If you're already using normalizr or another normalization library, you could consider using it along with createEntityAdapter. The Redux core library is deliberately unopinionated. // First approach: define the initial state using that type, // type SliceState is inferred for the state of the slice, // Or, cast the initial state as necessary. A typical implementation might look like: However, writing code using this approach is tedious. RRF includes timestamp values in most actions and state as of 3.x, but there are PRs that may improve that behavior as of 4.x. // In this case, `response.data` would be: // [{id: 1, first_name: 'Example', last_name: 'User'}], // { id: 1, first_name: 'Example', last_name: 'UpdatedLastName'}. This is due to the fact that in almost all cases, follow-up generic parameters to createSlice need to be inferred, and TypeScript cannot mix explicit declaration and inference of generic types within the same "generic block". Here's what the hot reloading example might look like using Redux Toolkit: If you provide the middleware argument, configureStore will only use whatever middleware you've listed. // even though action should actually be PayloadAction, TypeScript can't detect that and won't give a warning here. The return type of the payloadCreator will also be reflected in all generated action types. This CodeSandbox example demonstrates the problem: If you encounter this, you may need to restructure your code in a way that avoids the circular references. Also, the action creator overrides toString() so that the action type becomes its string representation. However, like most rules, there are exceptions. * which can sometimes be problematic with yet-unresolved generics. // accessing action.payload would result in an error here, // action.payload can be used as `number` here, // action.payload can be safely used as number here (and will also be correctly inferred by TypeScript), although it's recommended that the value should at least be serializable, Using Prepare Callbacks to Customize Action Contents. // Then, handle actions in your reducers: // standard reducer logic, with auto-generated action types per reducer, // Add reducers for additional action types here, and handle loading state as needed, // Later, dispatch the thunk as needed in the app, // reduce the collection by the id property into a shape of { 1: { user }}, // Normalize the data before passing it to our reducer. /** return type for `thunkApi.getState` */, /** type of the `extra` argument for the thunk middleware, which will be passed in as `thunkApi.extra` */, /** type to be passed into `rejectWithValue`'s first argument that will end up on `rejectedAction.payload` */, /** return type of the `serializeError` option callback */, /** type to be returned from the `getPendingMeta` option callback & merged into `pendingAction.meta` */, /** type to be passed into the second argument of `fulfillWithValue` to finally be merged into `fulfilledAction.meta` */, /** type to be passed into the second argument of `rejectWithValue` to finally be merged into `rejectedAction.meta` */, // Optional fields for defining thunkApi field types, // Return the known error for future handling. Thunks typically dispatch plain actions, such as dispatch(dataLoaded(response.data)). This makes it effectively impossible to accidentally mutate state in a reducer. The simplest way to use it is to just pass the root reducer function as a parameter named reducer: You can also pass an object full of "slice reducers", and configureStore will call combineReducers for you: Note that this only works for one level of reducers. // typed "fulfilled" or "rejected" action. // Export a hook that can be reused to resolve types, // correctly typed middlewares can just be used, // you can also type middlewares manually, // prepend and concat calls can be chained, // action.payload inferred correctly here. If you want to use these from within the payloadCreator, you will need to define some generic arguments, as the types for these arguments cannot be inferred. Keep that in mind as you design your state shape and create your slices. which will result in a Slice. For example, many different slices might want to respond to a "user logged out" action by clearing data or resetting back to initial state values. In development, middleware that check for common mistakes like mutating the state or using non-serializable values. This means that the action creator itself can be used as the "action type" reference in some places, such as the keys provided to builder.addCase or the createReducer object notation. We'll start with a typical "todo list" reducer that uses switch statements and immutable updates: Notice that we specifically call state.concat() to return a copied array with the new todo entry, state.map() to return a copied array for the toggle case, and use the object spread operator to make a copy of the todo that needs to be updated. If you want to have some custom middleware and the defaults all together, you can use the callback notation, This is especially helpful when you are looking to clear persisted state on a dispatched logout action. Like the builder in createReducer, this builder also accepts addMatcher (see typing builder.matcher) and addDefaultCase. However, Redux Toolkit rests on the assumption that you use string action types. This can be done with createSlice as well, but due to the complexity of the types for createSlice, you have to use the SliceCaseReducers and ValidateSliceCaseReducers types in a very specific way. But, we still have to write the action types and the action creators by hand.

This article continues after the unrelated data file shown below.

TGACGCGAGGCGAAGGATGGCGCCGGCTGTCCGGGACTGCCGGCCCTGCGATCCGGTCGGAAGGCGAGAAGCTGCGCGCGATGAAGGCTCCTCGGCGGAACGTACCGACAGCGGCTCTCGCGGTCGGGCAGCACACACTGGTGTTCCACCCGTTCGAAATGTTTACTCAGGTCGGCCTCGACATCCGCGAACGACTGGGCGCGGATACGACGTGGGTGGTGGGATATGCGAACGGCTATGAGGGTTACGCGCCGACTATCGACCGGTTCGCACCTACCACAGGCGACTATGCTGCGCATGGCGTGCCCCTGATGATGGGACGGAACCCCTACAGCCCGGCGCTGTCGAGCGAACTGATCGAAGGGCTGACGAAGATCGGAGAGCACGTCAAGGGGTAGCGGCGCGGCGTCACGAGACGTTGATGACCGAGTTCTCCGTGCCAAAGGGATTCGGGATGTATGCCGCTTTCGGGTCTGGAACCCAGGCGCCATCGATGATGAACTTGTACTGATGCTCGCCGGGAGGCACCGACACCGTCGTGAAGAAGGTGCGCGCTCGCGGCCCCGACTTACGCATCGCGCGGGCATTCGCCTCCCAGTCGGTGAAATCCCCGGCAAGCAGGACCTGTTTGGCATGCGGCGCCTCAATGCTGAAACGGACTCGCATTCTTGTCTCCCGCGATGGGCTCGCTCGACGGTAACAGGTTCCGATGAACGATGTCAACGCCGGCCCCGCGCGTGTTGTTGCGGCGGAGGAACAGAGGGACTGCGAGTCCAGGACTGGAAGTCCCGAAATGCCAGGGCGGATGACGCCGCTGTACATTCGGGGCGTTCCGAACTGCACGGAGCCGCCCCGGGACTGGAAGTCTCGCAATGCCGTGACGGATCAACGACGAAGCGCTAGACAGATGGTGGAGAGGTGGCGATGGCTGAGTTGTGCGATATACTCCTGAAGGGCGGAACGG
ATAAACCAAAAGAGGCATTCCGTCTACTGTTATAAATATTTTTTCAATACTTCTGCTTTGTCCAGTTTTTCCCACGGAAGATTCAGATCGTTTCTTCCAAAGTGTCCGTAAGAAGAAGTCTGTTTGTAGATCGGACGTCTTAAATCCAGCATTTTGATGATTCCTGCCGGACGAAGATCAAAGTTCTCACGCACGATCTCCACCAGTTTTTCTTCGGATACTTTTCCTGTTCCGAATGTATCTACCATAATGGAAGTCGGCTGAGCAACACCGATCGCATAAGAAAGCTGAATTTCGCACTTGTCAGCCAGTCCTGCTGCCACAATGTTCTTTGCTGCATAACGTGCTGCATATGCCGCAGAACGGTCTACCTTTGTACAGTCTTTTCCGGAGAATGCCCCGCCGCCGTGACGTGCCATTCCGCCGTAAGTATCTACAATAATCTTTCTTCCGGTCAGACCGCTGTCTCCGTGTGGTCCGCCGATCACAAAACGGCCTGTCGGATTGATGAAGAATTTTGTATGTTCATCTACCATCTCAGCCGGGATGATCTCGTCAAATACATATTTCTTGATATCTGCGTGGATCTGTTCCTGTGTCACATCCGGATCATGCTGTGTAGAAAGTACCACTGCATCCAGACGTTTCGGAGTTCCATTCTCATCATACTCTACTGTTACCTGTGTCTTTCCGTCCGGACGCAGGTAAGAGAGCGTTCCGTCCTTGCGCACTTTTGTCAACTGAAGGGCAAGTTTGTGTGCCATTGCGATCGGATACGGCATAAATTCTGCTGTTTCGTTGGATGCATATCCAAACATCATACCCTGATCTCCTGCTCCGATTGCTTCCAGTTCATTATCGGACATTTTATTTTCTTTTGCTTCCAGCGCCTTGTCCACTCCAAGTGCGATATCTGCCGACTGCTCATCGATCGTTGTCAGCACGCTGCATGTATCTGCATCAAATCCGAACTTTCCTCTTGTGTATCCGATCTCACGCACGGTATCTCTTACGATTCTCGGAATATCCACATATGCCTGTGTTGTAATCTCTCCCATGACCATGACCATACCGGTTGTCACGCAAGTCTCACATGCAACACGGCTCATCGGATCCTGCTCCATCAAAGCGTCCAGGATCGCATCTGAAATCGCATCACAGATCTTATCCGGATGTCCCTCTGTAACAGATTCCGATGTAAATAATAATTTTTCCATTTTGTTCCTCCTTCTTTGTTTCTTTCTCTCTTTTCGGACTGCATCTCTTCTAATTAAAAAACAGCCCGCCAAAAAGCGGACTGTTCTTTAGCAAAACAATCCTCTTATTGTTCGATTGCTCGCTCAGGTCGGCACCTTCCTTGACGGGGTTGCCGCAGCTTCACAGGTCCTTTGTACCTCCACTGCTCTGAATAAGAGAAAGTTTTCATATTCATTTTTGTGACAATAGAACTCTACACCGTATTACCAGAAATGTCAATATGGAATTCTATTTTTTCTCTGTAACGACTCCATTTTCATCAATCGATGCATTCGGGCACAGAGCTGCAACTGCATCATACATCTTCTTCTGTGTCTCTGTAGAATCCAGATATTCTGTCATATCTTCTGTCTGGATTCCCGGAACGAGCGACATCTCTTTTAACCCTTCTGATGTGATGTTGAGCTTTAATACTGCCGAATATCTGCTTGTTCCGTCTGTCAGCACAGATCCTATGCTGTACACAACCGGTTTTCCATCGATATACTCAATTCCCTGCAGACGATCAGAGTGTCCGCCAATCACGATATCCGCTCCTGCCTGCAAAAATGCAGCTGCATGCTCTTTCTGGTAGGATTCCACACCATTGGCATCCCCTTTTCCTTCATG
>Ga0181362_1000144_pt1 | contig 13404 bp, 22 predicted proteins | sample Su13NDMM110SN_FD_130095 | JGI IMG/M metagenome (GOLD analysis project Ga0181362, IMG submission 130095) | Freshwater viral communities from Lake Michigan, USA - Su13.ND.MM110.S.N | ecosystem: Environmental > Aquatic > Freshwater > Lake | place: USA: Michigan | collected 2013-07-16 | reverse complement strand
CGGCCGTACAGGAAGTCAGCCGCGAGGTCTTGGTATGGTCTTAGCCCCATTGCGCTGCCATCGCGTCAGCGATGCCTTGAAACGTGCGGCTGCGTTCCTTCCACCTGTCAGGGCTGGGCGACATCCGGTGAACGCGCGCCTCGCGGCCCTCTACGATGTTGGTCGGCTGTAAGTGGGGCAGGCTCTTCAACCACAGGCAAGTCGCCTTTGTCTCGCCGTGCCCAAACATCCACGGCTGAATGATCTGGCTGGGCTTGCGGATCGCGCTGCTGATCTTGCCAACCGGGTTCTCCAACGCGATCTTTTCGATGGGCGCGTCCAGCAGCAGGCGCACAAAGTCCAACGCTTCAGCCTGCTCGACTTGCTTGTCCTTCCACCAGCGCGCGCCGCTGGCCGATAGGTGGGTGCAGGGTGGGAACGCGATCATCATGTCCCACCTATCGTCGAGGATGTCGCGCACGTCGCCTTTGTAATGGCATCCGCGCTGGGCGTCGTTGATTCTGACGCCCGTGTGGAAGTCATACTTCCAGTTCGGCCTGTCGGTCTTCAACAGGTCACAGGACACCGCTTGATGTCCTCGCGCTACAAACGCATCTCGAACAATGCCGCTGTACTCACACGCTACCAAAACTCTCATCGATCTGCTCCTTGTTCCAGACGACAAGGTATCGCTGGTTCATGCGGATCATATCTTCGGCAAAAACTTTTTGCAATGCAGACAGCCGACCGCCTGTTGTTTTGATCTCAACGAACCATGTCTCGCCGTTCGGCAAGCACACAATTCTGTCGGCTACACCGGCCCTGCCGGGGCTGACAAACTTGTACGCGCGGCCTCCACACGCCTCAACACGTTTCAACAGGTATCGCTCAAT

So the following two calls would be equivalent: By default, the React Redux useDispatch hook does not contain any types that take middlewares into account. You have to write them separate from the reducer logic, exactly the same as with plain Redux code. This can result in imports being undefined, which will likely break the code that needs that import. The same can be said about rejectValue - if you don't need to access any potential error payload, you can ignore it. The type of the dispatch function type will be directly inferred from the middleware option. In general, any Redux reducer that uses a switch statement can be converted to use createReducer directly. Instead of strings, you could theoretically use numbers, symbols, or anything else (although it's recommended that the value should at least be serializable). If you need a more specific type for the dispatch function when dispatching, you may specify the type of the returned dispatch function, or create a custom-typed version of useSelector. See the React Redux documentation for details. If you want to nest reducers, you'll need to call combineReducers yourself to handle the nesting. A typical reducer function needs to: While you can use any conditional logic you want in a reducer, the most common approach is a switch statement, because it's a straightforward way to handle multiple possible values for a single field. If you encounter any problems with the types that are not described on this page, please open an issue for discussion. The basics of using configureStore are shown in TypeScript Quick Start tutorial page.